In the case of East Kent Hospitals NHS Foundation Trust v Levy, the Employment Appeal Tribunal (EAT) has held that an employee’s letter to her employer giving one month’s notice did not amount to a resignation.
The Claimant worked for the Respondent as an administrative assistant in the Records Department. Following difficulties at work, the Claimant applied for a position in the Radiology Department and received a conditional offer subject to satisfying pre-appointment checks. Upon receiving the conditional offer, and following an altercation with another member of staff in the Records Department, the Claimant handed in a letter to her manager stating “Please accept one month’s notice from the above date”.
The Claimant’s manager accepted her notice the same day and referred to her last day in the Records Department. He did not complete a staff termination form which was not applicable for internal transfers but was to be used in the event an employee left the Respondent’s employment. In addition, the manager made no reference to the Claimant leaving her employment and did not purport to deal with her outstanding annual leave.
The same week, the Claimant’s conditional offer to work within the Radiology Department was withdrawn due to concerns with her sick leave record. As a result, the Claimant sought to retract her notice (in fact, referring to it as her “notice of resignation”) so that she could continue working within the Records Department.
The Respondent did not allow the Claimant to retract her notice and stated that her employment with the Trust would terminate at the end of her notice period. The Claimant’s manager then dealt with her outstanding annual leave and completed the staff termination form.
The Claimant then issued a claim for constructive unfair dismissal in the Employment Tribunal (ET). The issue the ET had to determine was whether or not the Claimant resigned or was dismissed.
The ET rejected the Claimant’s claim and found that she had been dismissed. The Respondent’s argument that the Claimant’s “notice of resignation” was clear and unambiguous was rejected. The ET held that the Claimant’s letter giving notice could have been either a notice of intended transfer or a notice of termination and therefore the intention of the letter was ambiguous.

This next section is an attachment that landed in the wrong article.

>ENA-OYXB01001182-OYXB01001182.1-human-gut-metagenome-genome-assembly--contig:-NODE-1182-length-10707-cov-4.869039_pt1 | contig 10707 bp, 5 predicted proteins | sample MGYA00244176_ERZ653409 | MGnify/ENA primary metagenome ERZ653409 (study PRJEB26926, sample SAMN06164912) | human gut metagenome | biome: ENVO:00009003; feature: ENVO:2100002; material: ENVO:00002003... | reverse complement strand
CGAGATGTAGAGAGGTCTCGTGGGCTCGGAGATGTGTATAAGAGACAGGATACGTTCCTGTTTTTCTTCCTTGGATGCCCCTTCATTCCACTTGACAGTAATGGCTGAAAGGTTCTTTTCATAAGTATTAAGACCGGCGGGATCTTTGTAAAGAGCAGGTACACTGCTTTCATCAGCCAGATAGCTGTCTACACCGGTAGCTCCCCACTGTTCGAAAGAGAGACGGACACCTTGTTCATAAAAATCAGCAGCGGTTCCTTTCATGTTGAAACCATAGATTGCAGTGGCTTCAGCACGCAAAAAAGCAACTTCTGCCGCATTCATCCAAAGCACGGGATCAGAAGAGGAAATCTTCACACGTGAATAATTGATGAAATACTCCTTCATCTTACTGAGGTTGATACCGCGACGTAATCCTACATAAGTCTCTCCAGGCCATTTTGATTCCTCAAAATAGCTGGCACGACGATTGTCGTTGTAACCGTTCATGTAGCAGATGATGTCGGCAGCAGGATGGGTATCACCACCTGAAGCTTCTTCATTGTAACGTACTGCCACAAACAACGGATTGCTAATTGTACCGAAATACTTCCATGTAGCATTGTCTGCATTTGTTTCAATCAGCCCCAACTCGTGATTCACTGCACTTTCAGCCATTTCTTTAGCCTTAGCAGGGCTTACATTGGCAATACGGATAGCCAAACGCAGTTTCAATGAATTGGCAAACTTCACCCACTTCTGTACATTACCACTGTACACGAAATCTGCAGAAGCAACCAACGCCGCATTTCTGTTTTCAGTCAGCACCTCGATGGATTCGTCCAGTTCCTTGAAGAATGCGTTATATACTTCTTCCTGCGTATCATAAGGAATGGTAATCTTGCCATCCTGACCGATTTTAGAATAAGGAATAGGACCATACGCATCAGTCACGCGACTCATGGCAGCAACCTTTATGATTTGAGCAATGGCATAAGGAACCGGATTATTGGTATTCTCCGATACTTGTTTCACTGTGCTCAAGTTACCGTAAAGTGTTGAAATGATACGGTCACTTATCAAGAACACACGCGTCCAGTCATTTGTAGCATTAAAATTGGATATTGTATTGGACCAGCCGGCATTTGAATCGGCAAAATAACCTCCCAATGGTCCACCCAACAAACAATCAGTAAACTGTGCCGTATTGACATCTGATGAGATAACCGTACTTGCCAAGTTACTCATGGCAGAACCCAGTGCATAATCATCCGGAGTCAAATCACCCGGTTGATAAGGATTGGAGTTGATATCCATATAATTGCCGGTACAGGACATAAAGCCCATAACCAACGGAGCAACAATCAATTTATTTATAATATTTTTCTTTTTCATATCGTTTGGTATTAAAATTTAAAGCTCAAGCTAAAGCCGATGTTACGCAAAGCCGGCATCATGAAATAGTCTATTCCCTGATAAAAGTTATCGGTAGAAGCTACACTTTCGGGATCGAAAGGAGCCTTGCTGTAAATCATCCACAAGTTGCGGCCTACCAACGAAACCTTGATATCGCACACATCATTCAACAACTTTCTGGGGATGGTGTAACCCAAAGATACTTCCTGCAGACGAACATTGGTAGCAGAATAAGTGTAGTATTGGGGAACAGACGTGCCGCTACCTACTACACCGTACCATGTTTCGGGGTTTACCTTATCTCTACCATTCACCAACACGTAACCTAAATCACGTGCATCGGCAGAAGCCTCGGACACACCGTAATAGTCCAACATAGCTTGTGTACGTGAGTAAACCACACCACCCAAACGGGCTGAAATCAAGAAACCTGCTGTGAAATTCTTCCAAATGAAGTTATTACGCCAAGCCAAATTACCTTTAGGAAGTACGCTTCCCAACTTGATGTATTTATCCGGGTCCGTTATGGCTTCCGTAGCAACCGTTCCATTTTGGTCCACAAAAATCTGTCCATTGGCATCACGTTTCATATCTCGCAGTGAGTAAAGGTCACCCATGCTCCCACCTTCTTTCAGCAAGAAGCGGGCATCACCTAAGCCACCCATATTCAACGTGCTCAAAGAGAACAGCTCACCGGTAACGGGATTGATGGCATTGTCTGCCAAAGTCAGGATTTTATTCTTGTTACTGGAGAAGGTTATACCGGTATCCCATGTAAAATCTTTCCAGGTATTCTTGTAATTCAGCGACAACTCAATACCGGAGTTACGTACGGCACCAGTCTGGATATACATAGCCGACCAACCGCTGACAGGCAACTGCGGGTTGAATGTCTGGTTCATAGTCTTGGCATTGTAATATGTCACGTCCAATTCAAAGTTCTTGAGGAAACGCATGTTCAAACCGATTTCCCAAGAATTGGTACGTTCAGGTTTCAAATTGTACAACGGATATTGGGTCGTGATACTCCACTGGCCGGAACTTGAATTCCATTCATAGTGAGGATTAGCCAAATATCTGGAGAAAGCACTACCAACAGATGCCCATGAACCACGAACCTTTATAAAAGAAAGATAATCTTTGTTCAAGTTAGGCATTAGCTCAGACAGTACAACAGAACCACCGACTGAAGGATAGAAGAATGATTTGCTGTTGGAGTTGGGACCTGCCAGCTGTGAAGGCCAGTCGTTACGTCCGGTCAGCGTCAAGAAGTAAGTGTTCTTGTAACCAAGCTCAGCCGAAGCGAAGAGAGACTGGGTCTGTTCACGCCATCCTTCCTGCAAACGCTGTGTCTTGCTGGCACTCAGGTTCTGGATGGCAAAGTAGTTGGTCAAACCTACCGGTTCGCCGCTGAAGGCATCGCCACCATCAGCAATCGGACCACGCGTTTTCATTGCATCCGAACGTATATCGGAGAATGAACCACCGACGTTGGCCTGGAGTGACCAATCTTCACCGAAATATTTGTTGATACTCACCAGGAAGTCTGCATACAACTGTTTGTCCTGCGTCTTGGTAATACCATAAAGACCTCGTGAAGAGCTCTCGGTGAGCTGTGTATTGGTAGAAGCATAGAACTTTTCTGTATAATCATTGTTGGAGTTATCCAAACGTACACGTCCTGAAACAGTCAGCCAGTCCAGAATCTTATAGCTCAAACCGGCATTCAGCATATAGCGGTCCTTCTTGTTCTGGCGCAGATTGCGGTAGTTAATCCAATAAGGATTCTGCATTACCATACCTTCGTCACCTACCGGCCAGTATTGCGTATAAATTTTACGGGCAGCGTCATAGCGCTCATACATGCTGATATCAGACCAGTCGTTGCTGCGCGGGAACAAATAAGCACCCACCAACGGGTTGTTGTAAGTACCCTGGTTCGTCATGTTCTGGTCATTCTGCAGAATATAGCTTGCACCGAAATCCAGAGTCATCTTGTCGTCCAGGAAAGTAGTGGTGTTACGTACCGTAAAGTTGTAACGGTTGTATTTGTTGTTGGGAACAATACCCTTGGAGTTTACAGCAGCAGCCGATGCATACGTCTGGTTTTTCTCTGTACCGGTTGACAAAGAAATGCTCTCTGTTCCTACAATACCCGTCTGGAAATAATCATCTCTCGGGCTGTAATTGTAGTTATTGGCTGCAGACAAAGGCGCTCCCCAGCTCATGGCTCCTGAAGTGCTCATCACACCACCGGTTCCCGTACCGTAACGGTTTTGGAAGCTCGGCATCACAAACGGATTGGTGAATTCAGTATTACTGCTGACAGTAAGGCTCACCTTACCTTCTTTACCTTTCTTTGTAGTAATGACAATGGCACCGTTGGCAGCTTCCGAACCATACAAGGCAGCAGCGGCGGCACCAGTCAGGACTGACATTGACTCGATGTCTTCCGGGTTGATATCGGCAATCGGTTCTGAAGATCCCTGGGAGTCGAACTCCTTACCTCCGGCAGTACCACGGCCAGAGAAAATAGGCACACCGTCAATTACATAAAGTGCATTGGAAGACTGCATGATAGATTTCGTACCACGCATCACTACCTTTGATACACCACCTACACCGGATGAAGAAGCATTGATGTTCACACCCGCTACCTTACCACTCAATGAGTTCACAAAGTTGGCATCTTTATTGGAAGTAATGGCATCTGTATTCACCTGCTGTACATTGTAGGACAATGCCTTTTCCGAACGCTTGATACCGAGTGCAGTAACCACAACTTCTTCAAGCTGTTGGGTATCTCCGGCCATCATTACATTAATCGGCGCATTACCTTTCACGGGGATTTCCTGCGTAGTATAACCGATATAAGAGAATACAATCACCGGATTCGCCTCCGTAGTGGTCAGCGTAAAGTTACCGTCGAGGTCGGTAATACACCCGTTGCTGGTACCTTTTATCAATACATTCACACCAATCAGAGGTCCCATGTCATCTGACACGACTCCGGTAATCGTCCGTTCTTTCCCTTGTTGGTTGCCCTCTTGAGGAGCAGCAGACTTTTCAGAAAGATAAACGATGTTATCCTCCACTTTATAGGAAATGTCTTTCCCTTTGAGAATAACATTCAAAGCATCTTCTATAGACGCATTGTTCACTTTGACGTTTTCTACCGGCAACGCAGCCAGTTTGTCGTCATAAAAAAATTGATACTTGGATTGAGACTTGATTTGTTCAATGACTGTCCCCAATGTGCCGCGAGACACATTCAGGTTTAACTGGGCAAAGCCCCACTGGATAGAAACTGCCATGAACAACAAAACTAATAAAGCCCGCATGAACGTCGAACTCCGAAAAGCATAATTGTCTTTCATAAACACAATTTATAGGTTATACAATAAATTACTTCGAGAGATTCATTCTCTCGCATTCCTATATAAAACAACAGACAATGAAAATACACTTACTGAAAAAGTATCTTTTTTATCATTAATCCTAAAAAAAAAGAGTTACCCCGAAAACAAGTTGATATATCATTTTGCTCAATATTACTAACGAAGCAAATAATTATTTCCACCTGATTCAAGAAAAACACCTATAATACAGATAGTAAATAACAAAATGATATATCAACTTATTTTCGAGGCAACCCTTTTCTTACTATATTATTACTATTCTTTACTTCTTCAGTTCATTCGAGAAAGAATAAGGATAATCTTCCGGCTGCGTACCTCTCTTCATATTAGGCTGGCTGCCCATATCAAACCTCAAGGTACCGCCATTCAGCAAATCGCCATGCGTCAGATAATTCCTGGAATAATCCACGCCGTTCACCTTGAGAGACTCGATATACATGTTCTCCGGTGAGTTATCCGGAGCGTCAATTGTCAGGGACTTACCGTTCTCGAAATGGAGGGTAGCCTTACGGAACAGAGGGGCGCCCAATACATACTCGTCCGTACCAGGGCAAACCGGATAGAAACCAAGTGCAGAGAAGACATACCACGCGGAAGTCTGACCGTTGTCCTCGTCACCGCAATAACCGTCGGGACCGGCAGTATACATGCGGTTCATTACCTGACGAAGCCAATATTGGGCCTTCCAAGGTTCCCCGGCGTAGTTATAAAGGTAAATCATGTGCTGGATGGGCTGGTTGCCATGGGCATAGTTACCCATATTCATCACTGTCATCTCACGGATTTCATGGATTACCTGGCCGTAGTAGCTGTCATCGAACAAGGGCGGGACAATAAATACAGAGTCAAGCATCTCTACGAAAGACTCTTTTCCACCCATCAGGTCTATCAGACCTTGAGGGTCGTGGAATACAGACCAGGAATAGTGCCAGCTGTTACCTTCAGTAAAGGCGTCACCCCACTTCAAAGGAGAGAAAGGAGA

It was further held that the Respondent was aware that the Claimant was giving notice so that she could start work in another department and therefore she was not giving notice to leave the Respondent’s employment entirely. The Respondent also understood that the Claimant had encountered difficulties in the Records Department. Therefore, the ET stated that a reasonable observer would conclude that the Claimant was simply informing her manager at the earliest possible opportunity that she would be leaving the Records Department to join the Radiology Department.
The Respondent appealed, but the EAT upheld the ET’s ruling, stating that the Claimant’s use of the word “notice” could have been taken to refer to her notification of her departure from the Records Department. Furthermore, as the Claimant’s manager had failed to follow the steps that he would have been expected to take had he believed the Claimant was resigning from the Respondent’s employment entirely, he had demonstrated that he thought the Claimant’s letter established her intention to transfer to a different department.
This case signifies the importance of employers fully understanding an employee’s intentions when they hand in a “notice of resignation”. At an early stage the employer should determine whether the employee intends to transfer to a different department or terminate their employment entirely.
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